For the r of Ee2, we used the r at the center of the tube, that is when the electron is at max velocity. Since the tube was 50cm, the center is at 0.25m and that WAS it's initial position.
    We then plugged all that into the equation Ee1 +0 = Ee2 + EK2 and solved for velocity. At the same time, we were able to get Ek2 which is the kinetic energy at max velocity.
     
  8. Nov 16, 2014 #7

    gneill

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    Okay, so you made the assumption that for the electron in the tube, the plates "look like" point charges of 10,000 e- . Given that, I'm seeing a slightly lower maximum velocity than you.

    What numerical values did you get for the electric PE at the initial displacement and at the center?

    I'm not sure how you'll go after the period and angular frequency. The potential function is not trivial so the resulting differential equation of the motion might be tricky to solve.
     
  9. Nov 16, 2014 #8
    for Ee1 (sum of Ee when r =0.15 and r= 0.35, initial displacement ) we got 2.2*10^-23 and for Ee2 (using r=0.25, the center) we got 9.22*10^-24
     
  10. Nov 16, 2014 #9

    gneill

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    I'm seeing a different (larger) value for the PE at the center. It looks like you've only accounted for the effect of one plate.
     
  11. Nov 16, 2014 #10
    Oh! that's right, oops. In that case, our Ee2 is (9.22*10^-24)*2 = 1.84*10^-23 (since it's 0.25m in relation to each of the two plates). Our velocity is then 2.8*10^3. Thank you so much.
    There's still the issue of solving for the angular frequency (w) though.
     
  12. Nov 16, 2014 #11

    gneill

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    You're very welcome.
    Yeah, I'm not sure the best way to go about that. As I mentioned, the differential equation is bound to be tricky due to the form of the PE function. It has the form 1/(1 - z2).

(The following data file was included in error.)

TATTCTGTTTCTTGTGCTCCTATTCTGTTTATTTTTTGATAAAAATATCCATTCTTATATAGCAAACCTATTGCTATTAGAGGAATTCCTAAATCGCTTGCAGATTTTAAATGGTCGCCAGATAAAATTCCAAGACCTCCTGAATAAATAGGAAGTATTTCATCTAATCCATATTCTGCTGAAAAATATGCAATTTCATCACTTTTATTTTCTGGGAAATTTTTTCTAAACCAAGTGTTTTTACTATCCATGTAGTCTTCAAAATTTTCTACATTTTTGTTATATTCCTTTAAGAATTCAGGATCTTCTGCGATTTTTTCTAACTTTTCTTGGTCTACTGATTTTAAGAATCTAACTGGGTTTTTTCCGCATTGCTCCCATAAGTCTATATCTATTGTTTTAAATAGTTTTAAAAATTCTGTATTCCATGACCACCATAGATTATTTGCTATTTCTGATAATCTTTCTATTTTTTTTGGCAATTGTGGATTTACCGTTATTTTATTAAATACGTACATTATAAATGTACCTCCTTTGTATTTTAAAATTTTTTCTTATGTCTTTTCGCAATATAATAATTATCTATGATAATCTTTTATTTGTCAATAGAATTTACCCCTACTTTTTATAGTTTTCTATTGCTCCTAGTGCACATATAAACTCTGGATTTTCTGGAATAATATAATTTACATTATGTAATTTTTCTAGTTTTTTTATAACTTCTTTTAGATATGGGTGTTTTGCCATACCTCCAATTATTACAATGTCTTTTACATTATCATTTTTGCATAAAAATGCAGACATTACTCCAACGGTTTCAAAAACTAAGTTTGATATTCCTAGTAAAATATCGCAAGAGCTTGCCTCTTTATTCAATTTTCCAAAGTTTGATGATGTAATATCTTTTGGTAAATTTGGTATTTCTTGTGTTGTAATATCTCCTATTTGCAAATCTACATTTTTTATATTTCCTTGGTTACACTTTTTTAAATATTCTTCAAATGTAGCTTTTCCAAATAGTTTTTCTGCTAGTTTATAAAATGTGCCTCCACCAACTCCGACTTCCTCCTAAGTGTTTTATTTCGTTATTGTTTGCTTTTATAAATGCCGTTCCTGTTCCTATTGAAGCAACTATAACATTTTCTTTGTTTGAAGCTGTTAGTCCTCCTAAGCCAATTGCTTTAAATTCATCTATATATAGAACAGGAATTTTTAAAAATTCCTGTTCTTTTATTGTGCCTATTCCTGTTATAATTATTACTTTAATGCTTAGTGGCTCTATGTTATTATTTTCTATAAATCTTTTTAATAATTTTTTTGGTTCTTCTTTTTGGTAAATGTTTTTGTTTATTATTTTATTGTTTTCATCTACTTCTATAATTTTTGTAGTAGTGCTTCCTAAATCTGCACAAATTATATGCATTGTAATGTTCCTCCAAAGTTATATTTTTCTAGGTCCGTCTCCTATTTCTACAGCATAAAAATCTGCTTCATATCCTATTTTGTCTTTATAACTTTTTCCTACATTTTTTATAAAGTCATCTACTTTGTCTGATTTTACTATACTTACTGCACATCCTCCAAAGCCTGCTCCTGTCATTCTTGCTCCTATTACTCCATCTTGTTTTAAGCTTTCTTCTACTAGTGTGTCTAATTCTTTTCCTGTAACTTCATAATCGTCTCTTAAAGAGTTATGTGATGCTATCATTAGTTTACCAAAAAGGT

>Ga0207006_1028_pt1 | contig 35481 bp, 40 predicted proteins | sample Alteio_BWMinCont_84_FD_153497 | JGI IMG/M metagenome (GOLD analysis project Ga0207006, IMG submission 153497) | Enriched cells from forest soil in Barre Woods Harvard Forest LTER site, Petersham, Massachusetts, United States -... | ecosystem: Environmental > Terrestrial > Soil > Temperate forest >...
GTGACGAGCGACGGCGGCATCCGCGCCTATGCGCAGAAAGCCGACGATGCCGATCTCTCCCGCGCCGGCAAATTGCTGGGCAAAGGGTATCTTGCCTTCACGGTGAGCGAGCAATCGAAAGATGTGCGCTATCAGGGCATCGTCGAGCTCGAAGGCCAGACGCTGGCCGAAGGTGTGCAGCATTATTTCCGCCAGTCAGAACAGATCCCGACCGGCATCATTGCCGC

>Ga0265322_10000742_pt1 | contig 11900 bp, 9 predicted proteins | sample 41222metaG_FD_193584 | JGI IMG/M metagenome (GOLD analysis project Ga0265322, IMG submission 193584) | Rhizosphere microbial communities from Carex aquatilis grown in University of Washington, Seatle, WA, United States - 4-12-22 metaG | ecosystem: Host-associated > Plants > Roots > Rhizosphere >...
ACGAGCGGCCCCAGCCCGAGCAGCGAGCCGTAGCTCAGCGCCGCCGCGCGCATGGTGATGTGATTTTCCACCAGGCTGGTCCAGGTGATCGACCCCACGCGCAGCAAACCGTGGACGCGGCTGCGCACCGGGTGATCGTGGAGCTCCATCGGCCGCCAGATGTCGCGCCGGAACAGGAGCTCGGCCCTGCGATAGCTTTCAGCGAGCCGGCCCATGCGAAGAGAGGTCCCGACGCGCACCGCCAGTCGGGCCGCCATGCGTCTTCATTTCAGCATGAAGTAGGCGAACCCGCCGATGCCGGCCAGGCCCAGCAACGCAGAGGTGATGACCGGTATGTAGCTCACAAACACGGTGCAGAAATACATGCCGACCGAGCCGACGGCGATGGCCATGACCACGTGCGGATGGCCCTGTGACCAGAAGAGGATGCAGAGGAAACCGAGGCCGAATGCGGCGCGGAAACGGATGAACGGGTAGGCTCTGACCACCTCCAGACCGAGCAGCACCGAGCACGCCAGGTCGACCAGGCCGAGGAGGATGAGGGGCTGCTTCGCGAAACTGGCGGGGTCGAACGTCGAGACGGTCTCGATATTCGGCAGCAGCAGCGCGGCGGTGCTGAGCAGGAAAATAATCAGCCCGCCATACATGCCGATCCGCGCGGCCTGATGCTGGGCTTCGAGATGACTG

I suppose it could be solved by numerical approximation (numerical integration of the differential equation), but that's probably not the approach you're expected to use. What's the topic of the unit this comes from in your course or text?
     
  13. Nov 16, 2014 #12
    The whole unit is called energy and momentum. We were doing simple harmonic motion, pendulums, springs, and static electricity as well as energy transformations.
     
  14. Nov 16, 2014 #13

    gneill

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    Okay, so this problem in this form looks to be a bit beyond that, unless I'm missing something obvious.

    Perhaps you might manage an approximation with a quadratic fit to the PE function around the center. That would make the PE function look like that of a spring. I'm not sure how accurate the approximation would be without doing some investigation; maybe a Taylor series expansion to look at the first few terms...

    Sorry I can't think of a path forward at the course's level. I'll have to give it some more thought.
     
  15. Nov 16, 2014 #14
    Knowing our teacher, it's entirely possible that this is beyond curriculum standards. We're going to try using the equations F/m = a = -w^2x and
    F = -(nkq1q2)/r^2 to solve for magnitude of w. Can we do that?
     
  16. Nov 16, 2014 #15

    gneill

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    That would be a crude approximation, but it might be what is intended. I hesitate to just say yes.
     
  17. Nov 16, 2014 #16
    Okay, then I guess that's what we'll be going with. Thank you so much for all your help, we appreciate it very much!
    have a good one.